Let me elaborate a bit on some of the above user-experience design elements and explain what they are, and how they will benefit your online presence. Please note that these UX design elements are focused on an average business website. E-commerce stores and other specialized sites have other user-experience design considerations that I am not covering in this post.
I always feel that in 2021 I should not have to remind my readers of this. But I will, just to drive home this critically important message! Good user-experience design MUST start with a mobile-first design. The majority of your website visitors will use a mobile device. This means your website has to provide the usability and user experience ever more demanding mobile consumers expect.
When visitors first arrive on your website, they really have no idea what to expect. Maybe they found you on Google, or simply by surfing the net on their lunch break. Now you need to get them interested enough to explore your site.
And good UX design can greatly enhance this onboarding experience. Therefore, you must provide enough relevant information on your home page to meet your audience’s expectations. This can include a striking background image or video, a bold minimal design, or interactive elements.
Unless you have a very simple one-page website you will have some sort of navigation menu to allow your visitors to navigate from page to page and find relevant content. A basic principle of good UX design is to keep your website navigation as simple as possible.
The most beautiful and well-designed website will not do you any good if visitors don’t wait around long enough to actually see it. Therefore user-experience design in 2021 has to include your page load speed. Your website should load in 2-5 seconds. But after two seconds your bounce rate increases with every additional second of page load time. If yours takes longer than that you risk losing an increasing percentage of your website visitors.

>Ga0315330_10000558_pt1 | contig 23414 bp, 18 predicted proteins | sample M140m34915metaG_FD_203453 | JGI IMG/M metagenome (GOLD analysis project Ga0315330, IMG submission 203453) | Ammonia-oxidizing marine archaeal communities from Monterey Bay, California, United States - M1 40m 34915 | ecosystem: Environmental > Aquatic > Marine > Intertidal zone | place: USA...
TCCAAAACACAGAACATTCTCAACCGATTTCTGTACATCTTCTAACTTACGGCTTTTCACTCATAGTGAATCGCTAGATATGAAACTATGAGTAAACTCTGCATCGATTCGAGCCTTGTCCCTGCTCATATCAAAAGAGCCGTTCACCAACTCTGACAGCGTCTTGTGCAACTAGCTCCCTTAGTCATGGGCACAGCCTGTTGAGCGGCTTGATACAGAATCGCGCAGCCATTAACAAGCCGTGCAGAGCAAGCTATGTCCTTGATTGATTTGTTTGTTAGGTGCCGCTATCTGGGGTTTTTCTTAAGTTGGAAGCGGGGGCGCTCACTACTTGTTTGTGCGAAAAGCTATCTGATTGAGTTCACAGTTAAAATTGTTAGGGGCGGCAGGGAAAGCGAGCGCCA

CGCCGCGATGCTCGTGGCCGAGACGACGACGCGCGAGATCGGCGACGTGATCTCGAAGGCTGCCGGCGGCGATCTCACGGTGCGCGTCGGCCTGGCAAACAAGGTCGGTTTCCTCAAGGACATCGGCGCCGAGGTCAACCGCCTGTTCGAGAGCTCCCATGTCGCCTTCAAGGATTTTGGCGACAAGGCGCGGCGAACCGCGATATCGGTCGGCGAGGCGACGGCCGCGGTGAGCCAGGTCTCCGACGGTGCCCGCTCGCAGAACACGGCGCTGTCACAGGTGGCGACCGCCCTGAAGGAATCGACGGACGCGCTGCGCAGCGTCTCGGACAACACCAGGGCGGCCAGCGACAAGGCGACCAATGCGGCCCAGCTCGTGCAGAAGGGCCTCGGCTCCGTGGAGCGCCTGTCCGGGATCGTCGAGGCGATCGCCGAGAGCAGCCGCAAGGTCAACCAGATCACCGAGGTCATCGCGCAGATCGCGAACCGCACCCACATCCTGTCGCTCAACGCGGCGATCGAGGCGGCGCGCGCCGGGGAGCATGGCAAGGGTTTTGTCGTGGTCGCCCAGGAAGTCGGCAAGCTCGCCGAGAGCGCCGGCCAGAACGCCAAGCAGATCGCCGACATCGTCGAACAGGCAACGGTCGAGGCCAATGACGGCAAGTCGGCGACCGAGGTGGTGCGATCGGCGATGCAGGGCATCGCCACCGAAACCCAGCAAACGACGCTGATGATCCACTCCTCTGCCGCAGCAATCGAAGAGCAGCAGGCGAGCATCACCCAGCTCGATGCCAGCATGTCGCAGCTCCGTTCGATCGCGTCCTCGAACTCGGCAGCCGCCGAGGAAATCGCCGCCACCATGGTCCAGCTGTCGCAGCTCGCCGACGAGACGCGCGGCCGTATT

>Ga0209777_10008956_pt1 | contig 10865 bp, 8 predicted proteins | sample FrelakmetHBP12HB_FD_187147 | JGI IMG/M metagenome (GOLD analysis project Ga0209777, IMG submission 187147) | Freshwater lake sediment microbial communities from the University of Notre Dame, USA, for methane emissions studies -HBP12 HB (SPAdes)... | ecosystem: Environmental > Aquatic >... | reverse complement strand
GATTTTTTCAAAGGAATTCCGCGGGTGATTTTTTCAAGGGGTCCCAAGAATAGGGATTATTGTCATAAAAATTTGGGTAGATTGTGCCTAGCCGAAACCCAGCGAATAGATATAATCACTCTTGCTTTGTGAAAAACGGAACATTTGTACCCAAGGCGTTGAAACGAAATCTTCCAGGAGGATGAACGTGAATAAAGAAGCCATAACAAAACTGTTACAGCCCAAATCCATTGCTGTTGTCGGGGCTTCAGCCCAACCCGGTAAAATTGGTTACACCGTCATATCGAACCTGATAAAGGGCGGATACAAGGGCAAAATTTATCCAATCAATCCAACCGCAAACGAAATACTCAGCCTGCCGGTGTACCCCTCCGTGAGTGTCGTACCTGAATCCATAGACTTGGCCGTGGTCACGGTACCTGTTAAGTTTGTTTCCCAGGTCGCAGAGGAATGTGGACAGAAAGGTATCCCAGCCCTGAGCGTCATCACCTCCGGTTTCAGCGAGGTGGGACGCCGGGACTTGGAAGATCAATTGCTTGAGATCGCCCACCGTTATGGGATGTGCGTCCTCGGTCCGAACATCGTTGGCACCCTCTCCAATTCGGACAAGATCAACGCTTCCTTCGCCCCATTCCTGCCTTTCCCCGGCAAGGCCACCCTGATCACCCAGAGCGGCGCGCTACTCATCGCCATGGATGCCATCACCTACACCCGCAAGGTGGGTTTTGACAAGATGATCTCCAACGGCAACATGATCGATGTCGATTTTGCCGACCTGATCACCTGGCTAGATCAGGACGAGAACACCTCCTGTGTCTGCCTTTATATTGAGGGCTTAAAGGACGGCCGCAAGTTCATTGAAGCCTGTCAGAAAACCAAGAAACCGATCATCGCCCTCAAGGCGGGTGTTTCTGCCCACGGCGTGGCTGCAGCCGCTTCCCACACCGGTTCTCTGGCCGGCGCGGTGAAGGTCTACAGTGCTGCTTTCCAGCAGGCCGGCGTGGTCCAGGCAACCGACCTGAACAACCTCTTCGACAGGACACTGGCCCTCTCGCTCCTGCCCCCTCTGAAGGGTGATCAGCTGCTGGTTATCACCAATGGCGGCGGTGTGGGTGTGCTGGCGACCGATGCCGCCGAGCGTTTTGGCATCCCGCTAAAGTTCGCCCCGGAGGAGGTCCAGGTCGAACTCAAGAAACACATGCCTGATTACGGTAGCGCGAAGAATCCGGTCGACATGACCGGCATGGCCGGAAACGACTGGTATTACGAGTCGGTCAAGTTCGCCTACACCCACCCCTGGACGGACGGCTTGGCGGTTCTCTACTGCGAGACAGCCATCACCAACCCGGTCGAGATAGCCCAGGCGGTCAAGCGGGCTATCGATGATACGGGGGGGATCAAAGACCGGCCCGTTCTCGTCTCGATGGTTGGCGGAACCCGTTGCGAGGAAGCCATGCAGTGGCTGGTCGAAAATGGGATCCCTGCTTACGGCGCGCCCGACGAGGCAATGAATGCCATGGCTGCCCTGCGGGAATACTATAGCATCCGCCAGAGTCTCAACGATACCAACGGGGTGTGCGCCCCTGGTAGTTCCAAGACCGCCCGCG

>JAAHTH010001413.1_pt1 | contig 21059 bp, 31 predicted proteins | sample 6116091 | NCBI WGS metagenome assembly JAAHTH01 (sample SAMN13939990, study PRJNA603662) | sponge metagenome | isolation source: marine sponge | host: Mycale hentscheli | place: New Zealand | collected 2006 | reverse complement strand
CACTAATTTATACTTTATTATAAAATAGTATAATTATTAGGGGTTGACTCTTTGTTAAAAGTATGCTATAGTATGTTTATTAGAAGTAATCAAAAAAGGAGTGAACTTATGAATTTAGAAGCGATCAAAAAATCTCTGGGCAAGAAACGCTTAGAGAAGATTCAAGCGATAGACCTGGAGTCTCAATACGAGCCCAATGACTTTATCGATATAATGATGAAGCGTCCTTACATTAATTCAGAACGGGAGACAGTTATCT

The more content you have the longer it will take your website to load. This includes both text and images. Good UX design focuses on a minimal approach. In the case of content, less is definitely more! Be concise and get straight to the point. Don’t stuff your content with industry jargon; nobody will read that. And use visual content to illustrate your message, not to clutter up your design.
Providing a great user experience means having legible text. Don’t make your audience squint to read tiny text that barely stands out from the background. Good UX design means having legible text and sufficient contrast between the text color and the background. This makes it much easier for your website visitors to find and consume the content on your site.
In 2021 Live Chat has become the norm rather than the exception. Website visitors expect immediate answers and support, and in most cases, a simple contact form alone will no longer do the trick. Therefore, I recommend you include providing live chat functionality as part of your overall user-experience design.
Another fairly new trend in UX design is the use of micro animations. In short, micro-animations are small functional animations that provide visual feedback and clearly display changes. A common example is a flip-on-hover effect. By using micro animations as part of your user-experience design you can provide a variety of visual clues. Just don’t overdo it!
Uniformity & Variation